Bowling has become a rage in social and corporate circles of the city and has come to be seen and adopted as a lifestyle sport. It has also managed to stir interest across all age groups. So much so that now India proudly boasts of its bowling champs and there are exclusive corporate tournaments dedicated to the sport as well. “Hitherto it was consigned into oblivion, but now it is designated as a regular sport. It is also a part of the Commonwealth Games 2010,” says Harsh Vardhan Sarda, a reigning national bowling champion, who has been playing the game for last 32 years. He adds that the popularity of game has tremendously shot up in last two years. “Much of the credit goes to bowling alleys, which have mushroomed across the city.” Sarda feels bowling is the “perfect stress-buster”.

There has been a flurry of bowling activities in last few years. South Delhi itself is home to many famous bowling alleys, which are thronged by bowling freaks round the week, especially on the weekends. There is Little Paradise 12/7, Mathura Road; Xanadu Bowling Lanes, South Delhi Club, Greater Kailash-I; Magic Planet, Malviya Nagar; Bawa Bowling and Billiards, Vasant Kunj, Future Bowl, Aurobindo Marg among others. Many corporates such as Rolls Royce, Hero Honda, Airtel, Coke, Nokia, and LG Electronics regularly send groups of executives to bowl and even organise inter-corporate bowling tournaments at these alleys.

Little Paradise 12/7, situated on Mathura Road is famous among the bowling enthusiasts from Friends Colony, Maharani Bagh, Sarita Vihar and the adjoining areas. Counted among the city’s best bowling alleys, it presents a symphony of elegant paneling, plush scientific lighting and feeling of space, thus creating the perfect ambience for a game of bowling. “It is a wonderful place to enjoy a game of bowling, and gorge on the Mughlai cuisines,” says Aman Verma, a resident of New Friends Colony. They also serve Multi-cuisine, Indian, North Indian, Chinese and Mughlai cuisines. Facilities for billiard, pool, besides a woden dance floor, and excutive Bar & Lounge is also there.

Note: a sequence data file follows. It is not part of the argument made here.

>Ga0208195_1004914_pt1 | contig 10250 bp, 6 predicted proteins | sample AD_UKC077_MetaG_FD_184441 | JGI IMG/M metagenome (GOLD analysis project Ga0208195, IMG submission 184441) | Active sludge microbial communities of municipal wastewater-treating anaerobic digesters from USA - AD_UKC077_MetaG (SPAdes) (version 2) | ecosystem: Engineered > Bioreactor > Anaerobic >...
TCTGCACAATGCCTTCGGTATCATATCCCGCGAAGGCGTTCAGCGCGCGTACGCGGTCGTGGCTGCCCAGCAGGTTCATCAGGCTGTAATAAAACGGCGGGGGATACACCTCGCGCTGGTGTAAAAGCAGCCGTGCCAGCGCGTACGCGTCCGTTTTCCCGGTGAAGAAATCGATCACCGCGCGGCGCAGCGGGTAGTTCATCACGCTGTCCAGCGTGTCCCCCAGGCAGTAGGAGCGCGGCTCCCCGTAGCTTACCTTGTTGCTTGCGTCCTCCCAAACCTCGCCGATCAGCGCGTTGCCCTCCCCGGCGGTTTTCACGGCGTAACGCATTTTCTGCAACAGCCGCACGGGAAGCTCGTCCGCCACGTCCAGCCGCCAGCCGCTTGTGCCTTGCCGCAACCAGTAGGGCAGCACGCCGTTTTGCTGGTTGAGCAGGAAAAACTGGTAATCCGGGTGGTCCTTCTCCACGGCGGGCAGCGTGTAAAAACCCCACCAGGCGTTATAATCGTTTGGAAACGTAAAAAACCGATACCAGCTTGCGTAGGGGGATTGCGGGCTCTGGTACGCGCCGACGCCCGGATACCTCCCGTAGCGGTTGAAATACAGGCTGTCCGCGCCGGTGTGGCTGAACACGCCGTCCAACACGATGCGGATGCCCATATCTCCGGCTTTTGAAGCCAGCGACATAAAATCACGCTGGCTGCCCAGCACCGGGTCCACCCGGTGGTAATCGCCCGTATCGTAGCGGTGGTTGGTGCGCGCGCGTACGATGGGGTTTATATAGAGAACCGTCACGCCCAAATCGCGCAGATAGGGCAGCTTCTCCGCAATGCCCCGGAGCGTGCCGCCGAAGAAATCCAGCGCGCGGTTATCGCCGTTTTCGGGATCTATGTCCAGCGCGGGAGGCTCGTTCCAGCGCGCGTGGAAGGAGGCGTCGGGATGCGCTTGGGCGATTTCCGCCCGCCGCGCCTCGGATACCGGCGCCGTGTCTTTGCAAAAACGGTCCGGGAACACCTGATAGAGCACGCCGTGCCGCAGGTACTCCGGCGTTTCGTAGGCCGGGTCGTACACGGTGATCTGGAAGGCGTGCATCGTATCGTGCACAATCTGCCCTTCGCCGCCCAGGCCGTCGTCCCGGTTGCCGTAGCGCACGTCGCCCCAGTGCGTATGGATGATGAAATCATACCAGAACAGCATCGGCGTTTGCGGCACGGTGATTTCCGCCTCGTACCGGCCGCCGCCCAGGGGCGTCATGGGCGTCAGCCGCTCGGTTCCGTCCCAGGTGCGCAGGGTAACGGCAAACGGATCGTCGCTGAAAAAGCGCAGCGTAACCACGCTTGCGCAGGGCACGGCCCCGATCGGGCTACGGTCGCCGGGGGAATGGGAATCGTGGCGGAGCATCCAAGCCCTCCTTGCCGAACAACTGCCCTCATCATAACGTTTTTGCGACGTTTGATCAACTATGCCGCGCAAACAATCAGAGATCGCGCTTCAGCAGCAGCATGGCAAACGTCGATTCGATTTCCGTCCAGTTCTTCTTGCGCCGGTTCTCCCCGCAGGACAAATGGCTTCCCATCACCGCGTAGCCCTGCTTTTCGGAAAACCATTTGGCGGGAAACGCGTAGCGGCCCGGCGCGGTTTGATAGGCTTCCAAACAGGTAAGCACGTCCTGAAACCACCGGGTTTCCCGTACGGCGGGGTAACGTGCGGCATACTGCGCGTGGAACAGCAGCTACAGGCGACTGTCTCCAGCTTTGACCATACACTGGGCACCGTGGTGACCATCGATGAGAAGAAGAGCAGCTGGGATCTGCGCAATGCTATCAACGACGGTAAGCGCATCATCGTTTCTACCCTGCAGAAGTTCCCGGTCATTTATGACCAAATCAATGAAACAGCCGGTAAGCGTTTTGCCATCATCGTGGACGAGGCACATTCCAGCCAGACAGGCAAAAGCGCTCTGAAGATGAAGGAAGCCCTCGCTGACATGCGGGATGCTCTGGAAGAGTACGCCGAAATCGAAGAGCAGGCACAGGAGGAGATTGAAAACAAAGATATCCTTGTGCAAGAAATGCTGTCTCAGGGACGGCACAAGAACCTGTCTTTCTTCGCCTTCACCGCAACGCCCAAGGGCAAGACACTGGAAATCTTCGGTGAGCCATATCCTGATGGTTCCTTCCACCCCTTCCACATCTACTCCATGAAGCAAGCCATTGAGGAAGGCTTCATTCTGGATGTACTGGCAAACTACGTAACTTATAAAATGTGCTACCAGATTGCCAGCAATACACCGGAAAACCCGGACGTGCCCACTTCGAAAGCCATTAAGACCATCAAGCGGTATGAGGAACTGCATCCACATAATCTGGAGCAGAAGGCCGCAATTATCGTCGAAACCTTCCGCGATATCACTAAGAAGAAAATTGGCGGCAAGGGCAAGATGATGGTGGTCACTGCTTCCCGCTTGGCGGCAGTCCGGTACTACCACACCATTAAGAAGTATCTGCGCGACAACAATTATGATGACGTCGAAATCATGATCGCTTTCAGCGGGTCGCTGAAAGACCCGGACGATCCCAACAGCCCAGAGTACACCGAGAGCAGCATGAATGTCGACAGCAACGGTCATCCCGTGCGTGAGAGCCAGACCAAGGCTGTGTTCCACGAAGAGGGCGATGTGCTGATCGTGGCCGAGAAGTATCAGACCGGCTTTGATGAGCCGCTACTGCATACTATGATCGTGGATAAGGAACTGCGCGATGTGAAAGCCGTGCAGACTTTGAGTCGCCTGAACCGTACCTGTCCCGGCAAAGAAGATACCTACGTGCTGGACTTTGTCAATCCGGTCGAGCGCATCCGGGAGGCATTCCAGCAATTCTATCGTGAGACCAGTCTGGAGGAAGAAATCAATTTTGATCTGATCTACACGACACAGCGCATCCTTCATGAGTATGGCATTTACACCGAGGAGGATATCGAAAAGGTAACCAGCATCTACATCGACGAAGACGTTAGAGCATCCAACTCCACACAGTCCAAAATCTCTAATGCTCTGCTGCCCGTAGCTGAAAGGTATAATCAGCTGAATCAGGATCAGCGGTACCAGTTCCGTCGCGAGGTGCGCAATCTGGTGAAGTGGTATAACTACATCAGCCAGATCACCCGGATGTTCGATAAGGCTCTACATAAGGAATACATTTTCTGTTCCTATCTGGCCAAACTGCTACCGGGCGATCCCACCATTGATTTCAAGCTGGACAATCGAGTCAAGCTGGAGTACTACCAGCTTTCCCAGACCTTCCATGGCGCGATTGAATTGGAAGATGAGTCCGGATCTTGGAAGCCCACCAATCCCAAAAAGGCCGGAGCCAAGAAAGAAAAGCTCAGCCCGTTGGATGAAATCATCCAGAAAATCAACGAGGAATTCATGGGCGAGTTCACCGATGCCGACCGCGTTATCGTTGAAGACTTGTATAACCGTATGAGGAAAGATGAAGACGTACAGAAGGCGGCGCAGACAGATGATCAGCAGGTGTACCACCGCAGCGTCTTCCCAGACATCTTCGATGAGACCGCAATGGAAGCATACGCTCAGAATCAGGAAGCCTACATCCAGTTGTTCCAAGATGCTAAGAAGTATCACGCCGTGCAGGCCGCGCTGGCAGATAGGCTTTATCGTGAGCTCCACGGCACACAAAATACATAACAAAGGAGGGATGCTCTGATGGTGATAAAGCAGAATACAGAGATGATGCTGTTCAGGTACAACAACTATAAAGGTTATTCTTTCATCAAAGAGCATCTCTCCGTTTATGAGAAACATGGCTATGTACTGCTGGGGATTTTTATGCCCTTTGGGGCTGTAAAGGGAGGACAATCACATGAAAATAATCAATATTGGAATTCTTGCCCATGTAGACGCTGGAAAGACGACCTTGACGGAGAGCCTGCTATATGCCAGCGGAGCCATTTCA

Another hip and happening place for bowling enthusiasts is Fun ‘n’ Fair on Mathura Road. A great place for bowling and go-karting lovers. “It is a fun way to get that adrenalin rush and can be enjoyed by all age groups,” says a manager there. Fun ‘n’ Fair is open all days of week, they have standard, nominal charges for both go-karting and bowling. They have 2 bowling lanes and 10 Scorpion go karting cars to enjoy here.

What draws crowd (mostly working people) to these bowling alleys is the promise of full on entertainment. “It’s the perfect way to funnel out stress and fatigue of the entire week,” says Aryan Vij, a senior executive at a Gurgaon-based MNC, and a regular at these bowling alleys.

Interesting titbits:

Bowling is a national sport in Malaysia, and is played in over 103 countries, surpassing the more popular game like soccer.

It has been included in Commonwealth Games 2010 for the first time.

Archaeologists have discovered bowling balls, pins and other equipment in a child’s grave in Egypt dating to 5200 BC.

Bowling was recorded in England in 1100s. But it was Dutch who introduced the sport to America in the 1600s, where it was known as ‘Dutch Pins’.

Bowling centres supply a variety of balls with weights ranging from 2.7 kg to 7.2 kg. The balls are drilled with three specially positioned holes – to fit the thumb and two middle fingers – for better grip and control.

(First published in Hindustan Times)